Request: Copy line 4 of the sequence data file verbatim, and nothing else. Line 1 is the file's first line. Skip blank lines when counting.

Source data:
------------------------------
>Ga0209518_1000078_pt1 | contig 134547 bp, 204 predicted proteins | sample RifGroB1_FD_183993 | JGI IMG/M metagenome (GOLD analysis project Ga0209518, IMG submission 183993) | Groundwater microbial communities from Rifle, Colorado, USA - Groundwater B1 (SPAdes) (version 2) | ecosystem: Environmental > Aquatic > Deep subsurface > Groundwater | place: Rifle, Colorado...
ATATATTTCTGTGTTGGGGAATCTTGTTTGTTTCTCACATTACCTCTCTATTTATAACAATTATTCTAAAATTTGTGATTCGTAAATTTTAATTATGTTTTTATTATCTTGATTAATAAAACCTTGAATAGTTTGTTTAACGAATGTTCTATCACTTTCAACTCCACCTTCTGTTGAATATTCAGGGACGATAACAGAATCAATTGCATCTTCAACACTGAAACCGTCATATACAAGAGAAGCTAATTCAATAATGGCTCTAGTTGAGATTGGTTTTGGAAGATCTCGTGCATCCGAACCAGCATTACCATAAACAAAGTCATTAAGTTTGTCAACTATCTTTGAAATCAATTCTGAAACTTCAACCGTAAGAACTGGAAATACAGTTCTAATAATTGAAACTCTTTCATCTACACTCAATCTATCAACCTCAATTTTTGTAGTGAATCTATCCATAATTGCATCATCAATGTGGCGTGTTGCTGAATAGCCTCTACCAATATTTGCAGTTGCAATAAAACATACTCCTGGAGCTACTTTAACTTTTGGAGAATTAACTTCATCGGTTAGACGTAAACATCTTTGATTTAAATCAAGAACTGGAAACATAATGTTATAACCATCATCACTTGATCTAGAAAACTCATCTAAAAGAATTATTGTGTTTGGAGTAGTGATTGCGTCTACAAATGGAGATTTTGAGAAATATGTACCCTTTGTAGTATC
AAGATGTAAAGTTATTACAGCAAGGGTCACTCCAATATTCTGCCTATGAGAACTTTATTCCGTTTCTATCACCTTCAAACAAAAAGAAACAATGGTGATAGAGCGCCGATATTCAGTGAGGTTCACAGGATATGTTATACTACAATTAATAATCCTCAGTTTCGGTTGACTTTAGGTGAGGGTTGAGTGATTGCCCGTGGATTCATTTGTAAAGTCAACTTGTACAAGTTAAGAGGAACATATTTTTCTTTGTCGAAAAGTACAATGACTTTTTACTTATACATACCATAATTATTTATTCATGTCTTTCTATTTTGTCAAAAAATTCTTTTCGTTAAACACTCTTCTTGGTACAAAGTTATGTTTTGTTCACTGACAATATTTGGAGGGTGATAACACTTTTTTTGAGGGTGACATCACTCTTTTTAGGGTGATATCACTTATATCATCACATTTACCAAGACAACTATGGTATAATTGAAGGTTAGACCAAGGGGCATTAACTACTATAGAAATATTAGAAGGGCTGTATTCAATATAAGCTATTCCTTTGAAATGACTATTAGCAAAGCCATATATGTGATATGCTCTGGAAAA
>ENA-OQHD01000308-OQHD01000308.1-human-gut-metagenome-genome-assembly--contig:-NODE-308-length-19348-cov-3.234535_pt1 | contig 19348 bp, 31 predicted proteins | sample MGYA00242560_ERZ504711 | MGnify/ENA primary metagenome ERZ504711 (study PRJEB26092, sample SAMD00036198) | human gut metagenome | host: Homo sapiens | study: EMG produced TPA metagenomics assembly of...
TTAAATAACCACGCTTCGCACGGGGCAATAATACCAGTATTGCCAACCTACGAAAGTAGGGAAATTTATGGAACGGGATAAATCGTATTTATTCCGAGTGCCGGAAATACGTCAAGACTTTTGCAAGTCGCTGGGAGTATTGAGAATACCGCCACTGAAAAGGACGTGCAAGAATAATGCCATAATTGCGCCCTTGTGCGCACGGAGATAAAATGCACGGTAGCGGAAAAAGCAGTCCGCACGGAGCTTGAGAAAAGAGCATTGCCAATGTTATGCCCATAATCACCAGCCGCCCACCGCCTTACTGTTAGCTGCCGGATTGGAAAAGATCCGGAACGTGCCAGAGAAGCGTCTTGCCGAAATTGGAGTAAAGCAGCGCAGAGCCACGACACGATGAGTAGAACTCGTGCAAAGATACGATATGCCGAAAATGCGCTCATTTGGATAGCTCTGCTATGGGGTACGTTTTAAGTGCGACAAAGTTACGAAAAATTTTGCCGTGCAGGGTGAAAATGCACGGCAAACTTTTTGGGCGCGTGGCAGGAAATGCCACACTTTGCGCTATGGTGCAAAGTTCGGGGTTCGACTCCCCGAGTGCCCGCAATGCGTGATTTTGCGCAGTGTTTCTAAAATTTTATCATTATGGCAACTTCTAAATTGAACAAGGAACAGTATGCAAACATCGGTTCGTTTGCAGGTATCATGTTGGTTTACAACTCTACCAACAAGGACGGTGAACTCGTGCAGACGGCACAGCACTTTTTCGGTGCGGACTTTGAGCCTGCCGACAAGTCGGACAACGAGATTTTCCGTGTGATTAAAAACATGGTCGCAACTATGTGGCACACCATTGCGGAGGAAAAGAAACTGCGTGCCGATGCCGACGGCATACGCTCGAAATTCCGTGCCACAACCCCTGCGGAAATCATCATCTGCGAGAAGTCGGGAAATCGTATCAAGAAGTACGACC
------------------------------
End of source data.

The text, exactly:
>ENA-OQHD01000308-OQHD01000308.1-human-gut-metagenome-genome-assembly--contig:-NODE-308-length-19348-cov-3.234535_pt1 | contig 19348 bp, 31 predicted proteins | sample MGYA00242560_ERZ504711 | MGnify/ENA primary metagenome ERZ504711 (study PRJEB26092, sample SAMD00036198) | human gut metagenome | host: Homo sapiens | study: EMG produced TPA metagenomics assembly of...